Strategic advice for the food and beverage industry

The re-birth of full fat dairy – and the long slow death of low-fat

It would have been unimaginable 10 years ago: Unilever wants to get out of the polyunsaturated spreads business and sell-off brands worth $3 billion (€2.8 billion) in retail sales. The reason? Sales are falling – down 8% a year in the US and more in other markets – and there’s nothing Unilever can do to pull them back.

It’s a perfect case study of how powerless companies are in the face of a big trend – and the trends in this case are the rehabilitation of dairy fat and people’s preference for foods that are as natural as possible over foods that are like a chemistry set.

Regardless of any scientific arguments still raging about dairy fat – and there are many health professionals who cannot bring themselves to accept that the science has moved on – what’s more important is that consumers are making up their own minds.

Starting with the most health-aware consumers, the most-educated and the young, people are losing their fear of fat.

Armed with their phones, people are able to access more information about nutrition than ever before – and they are learning to be more discerning in the data sources they go to. And the result?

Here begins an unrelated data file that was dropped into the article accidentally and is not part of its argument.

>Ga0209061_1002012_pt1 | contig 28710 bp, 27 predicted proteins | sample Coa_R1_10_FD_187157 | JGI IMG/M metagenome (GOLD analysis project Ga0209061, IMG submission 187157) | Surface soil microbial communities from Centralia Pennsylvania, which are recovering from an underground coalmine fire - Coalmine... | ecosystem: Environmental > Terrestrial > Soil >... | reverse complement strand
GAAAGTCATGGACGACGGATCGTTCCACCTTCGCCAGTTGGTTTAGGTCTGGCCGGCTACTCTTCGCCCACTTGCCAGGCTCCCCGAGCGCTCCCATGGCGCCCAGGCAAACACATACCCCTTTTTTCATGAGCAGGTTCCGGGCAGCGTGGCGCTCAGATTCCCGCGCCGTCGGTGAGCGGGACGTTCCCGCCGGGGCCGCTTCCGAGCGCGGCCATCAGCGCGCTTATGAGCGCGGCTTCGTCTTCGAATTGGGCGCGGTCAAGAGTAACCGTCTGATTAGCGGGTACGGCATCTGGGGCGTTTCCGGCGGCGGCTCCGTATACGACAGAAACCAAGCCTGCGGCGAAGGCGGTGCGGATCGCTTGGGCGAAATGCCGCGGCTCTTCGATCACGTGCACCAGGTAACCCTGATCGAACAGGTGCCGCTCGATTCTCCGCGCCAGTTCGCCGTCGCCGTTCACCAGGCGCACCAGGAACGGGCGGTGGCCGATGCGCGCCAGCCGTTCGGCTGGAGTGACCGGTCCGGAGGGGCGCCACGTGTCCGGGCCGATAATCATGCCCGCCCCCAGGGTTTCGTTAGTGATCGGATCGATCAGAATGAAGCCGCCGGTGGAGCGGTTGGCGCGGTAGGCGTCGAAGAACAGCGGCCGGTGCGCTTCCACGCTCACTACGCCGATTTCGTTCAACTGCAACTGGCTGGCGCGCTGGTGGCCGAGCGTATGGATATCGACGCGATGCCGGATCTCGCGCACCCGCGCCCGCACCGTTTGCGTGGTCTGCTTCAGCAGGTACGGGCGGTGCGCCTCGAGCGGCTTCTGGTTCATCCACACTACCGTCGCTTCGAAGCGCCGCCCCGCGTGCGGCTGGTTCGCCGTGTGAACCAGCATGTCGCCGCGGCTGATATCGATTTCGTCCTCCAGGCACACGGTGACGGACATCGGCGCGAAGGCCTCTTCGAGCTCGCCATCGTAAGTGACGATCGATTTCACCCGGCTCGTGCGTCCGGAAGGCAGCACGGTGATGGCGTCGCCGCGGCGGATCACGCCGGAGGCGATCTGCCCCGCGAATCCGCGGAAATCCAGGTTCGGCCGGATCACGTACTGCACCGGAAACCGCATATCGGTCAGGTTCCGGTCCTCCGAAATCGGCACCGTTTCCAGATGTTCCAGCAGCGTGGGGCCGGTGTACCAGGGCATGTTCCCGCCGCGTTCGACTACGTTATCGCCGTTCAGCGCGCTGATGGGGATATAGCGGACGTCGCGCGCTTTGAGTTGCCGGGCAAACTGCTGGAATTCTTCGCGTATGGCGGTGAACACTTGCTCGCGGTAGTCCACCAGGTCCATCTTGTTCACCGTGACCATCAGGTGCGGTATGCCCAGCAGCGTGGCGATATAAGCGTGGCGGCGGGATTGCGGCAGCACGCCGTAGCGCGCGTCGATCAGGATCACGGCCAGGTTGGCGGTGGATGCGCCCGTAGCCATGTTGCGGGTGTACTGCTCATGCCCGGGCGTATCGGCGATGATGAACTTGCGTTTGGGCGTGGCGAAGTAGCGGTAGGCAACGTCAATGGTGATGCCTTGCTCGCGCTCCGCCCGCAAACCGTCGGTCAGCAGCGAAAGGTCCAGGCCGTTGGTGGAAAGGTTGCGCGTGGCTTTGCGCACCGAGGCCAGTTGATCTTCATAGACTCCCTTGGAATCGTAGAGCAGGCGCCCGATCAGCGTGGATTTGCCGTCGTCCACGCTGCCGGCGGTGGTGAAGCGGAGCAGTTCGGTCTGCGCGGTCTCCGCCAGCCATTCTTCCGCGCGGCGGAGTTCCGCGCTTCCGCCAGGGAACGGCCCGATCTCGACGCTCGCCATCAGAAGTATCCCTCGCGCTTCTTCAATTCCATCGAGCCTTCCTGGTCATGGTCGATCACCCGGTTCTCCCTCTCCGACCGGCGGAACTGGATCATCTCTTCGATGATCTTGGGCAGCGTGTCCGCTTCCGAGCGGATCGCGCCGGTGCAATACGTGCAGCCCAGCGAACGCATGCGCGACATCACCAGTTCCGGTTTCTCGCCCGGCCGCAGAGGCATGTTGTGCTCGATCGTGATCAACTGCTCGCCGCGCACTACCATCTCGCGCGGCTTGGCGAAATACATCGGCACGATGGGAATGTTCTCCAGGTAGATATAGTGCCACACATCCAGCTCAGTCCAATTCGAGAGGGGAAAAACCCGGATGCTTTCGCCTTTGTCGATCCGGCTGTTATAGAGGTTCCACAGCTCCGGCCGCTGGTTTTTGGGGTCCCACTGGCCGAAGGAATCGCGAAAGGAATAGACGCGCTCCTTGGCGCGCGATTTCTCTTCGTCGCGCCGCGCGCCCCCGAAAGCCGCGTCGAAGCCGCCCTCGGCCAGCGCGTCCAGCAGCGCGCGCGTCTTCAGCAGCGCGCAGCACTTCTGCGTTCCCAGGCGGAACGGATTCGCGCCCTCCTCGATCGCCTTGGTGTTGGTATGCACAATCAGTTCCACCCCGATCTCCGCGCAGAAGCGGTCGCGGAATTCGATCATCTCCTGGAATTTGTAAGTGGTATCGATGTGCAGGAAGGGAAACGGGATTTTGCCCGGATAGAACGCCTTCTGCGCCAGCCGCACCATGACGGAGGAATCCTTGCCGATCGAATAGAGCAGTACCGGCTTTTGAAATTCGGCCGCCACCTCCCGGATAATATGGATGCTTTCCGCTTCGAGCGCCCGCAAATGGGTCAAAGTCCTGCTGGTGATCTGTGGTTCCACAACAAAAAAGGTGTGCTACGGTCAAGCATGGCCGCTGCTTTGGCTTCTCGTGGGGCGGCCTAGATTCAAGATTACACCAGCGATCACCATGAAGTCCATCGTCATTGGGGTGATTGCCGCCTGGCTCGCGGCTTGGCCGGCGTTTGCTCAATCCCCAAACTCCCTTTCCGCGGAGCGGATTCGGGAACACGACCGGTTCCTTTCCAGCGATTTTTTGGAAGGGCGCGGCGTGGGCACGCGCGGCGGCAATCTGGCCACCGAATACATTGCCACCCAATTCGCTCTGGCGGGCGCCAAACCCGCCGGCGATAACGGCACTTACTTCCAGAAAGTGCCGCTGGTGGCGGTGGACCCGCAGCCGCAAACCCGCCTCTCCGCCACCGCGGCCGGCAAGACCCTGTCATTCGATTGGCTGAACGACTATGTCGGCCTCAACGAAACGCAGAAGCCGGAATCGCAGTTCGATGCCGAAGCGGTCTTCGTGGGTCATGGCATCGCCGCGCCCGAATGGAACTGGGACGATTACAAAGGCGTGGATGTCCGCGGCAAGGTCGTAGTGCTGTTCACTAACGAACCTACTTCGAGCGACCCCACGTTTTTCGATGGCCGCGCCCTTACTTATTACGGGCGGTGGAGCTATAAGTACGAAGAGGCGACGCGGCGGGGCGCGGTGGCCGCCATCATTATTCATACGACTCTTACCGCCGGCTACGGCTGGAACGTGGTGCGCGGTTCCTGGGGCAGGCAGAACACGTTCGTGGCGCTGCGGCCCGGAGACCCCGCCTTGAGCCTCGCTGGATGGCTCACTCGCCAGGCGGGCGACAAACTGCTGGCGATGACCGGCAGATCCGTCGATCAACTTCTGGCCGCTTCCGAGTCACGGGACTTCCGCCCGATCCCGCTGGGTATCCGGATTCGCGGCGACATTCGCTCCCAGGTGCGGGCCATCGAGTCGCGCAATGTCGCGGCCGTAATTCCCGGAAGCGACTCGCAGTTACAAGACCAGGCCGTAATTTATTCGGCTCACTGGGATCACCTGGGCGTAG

In 2016 in the US:

  • sales of whole milk grew 4.6%
  • sales of skim milk fell 12.6% (an acceleration of the 3% decline of 2015)
  • Sales of butter increased by 8%.
  • Noosa Australian-style yoghurt – a range launched in 2010 which offers only full-fat yoghurt – reached over $100 million (€94 million) in retail sales. Other “whole milk” yoghurt brands are proliferating and they are one of the few growth-spots in a US yoghurt market where growth has stalled.

In Australia:

  • Full-fat milk sales grew by 9% in 2016 while low-fat milk sales slipped.
  • demand for dairy fat has resulted in prices increasing from $3,000 a tonne in mid-2016 to up to $S5,000 a tonne now.

In Sweden statistics from The Swedish National Board of Health and Welfare show that Swedish butter consumption grew by almost 200% between 2005 and 2012 – while the incidence of heart attacks continued to fall. Swedes’ cardiovascular health improved despite eating more and more butter.

The old claim that increased butter consumption would increase the incidence of heart disease is defeated by reality.

The rehabilitation of fat represents the end of what Dr. David Ludwig of Harvard Medical School has called “the largest public health experiment in history”.

Low-fat dairy is not going to go away – people over 50 might be reluctant to give up the “low-fat-is-best beliefs” that they grew up with – but low-fat dairy’s share of the market – and particularly the premium market – will continue to decline as people rediscover the naturalness, pleasure and culinary usefulness of full-fat dairy.

Posted in Editorial, Mainsite

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